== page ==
Ask Sonny Anything is a recurring feature where our readers pose questions to the great Sonny Osborne, one half of the iconic Osborne Brothers who redefined bluegrass music in the 1960s, and noted banjo maven and collector of fine prewar instruments. Everyone is encouraged to pose queries of your own each week in the comments, about his history in the music, his wealth of banjo knowledge, or regarding any life advice you might be needing.
Lately one of my favorite songs to listen to is Down in Willow Garden. I love the sound of your banjo playing in this song. Any special stories about how you came to record it? Did you perform it in concert very often? By the way, I recently re-visited the Country Family Reunion Grassroots to Bluegrass, and really enjoyed all of your input and good humor. It looked like an incredible time for all of you.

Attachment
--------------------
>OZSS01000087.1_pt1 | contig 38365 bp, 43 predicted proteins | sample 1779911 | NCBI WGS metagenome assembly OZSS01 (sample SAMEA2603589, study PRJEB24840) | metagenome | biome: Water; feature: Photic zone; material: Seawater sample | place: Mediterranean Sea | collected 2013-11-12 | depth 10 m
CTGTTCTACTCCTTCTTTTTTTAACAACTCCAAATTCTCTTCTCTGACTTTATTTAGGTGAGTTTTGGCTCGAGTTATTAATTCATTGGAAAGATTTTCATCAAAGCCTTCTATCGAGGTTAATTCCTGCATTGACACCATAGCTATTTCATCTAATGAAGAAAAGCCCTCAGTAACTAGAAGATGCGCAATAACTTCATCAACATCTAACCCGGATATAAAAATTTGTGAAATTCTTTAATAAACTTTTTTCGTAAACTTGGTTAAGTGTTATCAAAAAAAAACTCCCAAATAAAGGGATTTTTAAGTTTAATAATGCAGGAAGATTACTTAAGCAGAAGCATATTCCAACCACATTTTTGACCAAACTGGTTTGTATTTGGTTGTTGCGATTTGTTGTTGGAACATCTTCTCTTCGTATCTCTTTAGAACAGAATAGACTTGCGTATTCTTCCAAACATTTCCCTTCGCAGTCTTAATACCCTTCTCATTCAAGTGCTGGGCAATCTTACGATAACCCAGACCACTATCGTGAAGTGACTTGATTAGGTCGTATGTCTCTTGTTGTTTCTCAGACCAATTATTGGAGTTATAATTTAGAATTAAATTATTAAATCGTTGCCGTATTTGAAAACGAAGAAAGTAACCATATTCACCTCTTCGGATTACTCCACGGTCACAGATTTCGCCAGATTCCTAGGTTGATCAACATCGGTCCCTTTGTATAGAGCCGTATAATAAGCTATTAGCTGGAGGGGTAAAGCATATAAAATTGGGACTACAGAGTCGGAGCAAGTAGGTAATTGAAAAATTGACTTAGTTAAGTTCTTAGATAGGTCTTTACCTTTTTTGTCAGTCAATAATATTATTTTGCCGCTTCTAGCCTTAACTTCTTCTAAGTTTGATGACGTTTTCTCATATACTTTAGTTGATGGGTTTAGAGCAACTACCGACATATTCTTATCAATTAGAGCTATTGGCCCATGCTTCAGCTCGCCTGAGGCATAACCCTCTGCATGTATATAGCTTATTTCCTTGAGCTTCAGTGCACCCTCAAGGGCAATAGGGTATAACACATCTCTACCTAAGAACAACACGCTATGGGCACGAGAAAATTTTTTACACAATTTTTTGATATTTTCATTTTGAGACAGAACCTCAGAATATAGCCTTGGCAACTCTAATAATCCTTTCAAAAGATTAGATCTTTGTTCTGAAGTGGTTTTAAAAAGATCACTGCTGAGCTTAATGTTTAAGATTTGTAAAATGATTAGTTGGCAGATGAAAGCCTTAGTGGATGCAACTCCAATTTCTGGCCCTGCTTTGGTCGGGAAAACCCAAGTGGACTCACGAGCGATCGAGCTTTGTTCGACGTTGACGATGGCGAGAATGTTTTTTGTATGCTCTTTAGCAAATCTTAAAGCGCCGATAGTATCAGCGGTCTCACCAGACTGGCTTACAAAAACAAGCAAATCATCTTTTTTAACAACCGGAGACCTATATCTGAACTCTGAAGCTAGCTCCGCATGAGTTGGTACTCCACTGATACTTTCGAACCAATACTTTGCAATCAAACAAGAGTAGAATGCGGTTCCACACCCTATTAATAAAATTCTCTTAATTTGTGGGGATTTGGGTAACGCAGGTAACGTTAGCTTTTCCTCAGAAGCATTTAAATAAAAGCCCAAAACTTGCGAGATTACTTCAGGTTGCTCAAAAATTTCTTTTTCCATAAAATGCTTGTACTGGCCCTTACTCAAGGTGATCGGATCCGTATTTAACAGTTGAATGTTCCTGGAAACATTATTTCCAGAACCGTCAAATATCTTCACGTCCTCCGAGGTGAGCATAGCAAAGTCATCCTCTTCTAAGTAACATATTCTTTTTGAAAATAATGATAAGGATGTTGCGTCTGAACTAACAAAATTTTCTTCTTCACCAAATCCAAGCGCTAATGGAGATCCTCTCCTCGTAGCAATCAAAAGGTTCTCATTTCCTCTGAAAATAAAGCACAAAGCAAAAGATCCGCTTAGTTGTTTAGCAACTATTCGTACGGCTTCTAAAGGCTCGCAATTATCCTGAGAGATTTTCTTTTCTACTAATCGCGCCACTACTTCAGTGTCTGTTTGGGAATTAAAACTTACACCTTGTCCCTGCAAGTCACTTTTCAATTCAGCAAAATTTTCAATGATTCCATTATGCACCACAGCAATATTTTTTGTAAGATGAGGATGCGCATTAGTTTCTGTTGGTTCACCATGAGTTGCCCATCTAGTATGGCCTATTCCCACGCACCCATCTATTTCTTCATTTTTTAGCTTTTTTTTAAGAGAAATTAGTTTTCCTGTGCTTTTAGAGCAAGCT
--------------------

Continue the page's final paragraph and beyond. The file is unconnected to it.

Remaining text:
I appreciate you for joining in to our little fiasco.
Down In The Willow Garden has many different versions. One going back to 1811, with slightly different lyrics. The version we did in 1957 with Red Allen, brother Bobby played twin banjos with me. Red (Harley) and Bobby sang a duet, and the lyric we used was the same as Charlie Monroe from his recording in 1947. I think the original title was Rose Connely. Actually the same story, he got her drunk, she passed out, he poisoned her, stabbed her, and then if that wasn’t enough, he threw her in the river…why? Because “his father often told him that money would set him free, If he did murder that dear little girl who’s name was Rose Connely.” The old man would buy his way out of prison and he would escape the hangman’s noose. HELLO…it didn’t work. “So now he sits in his cabin door ah wipin’ his tear dimmed eyes, ah looking at his own dear son upon the scaffold high!” Now, this brings up the question, why did this guy’s Dad want the girl eliminated? My guess is Hanky Panky enters the picture here!!!! YOU RECKON???? “My race is run, beneath the sun, the Gallows is ah waitin’ for me, for I did murder that dear little girl who’s name was Rose Connely.”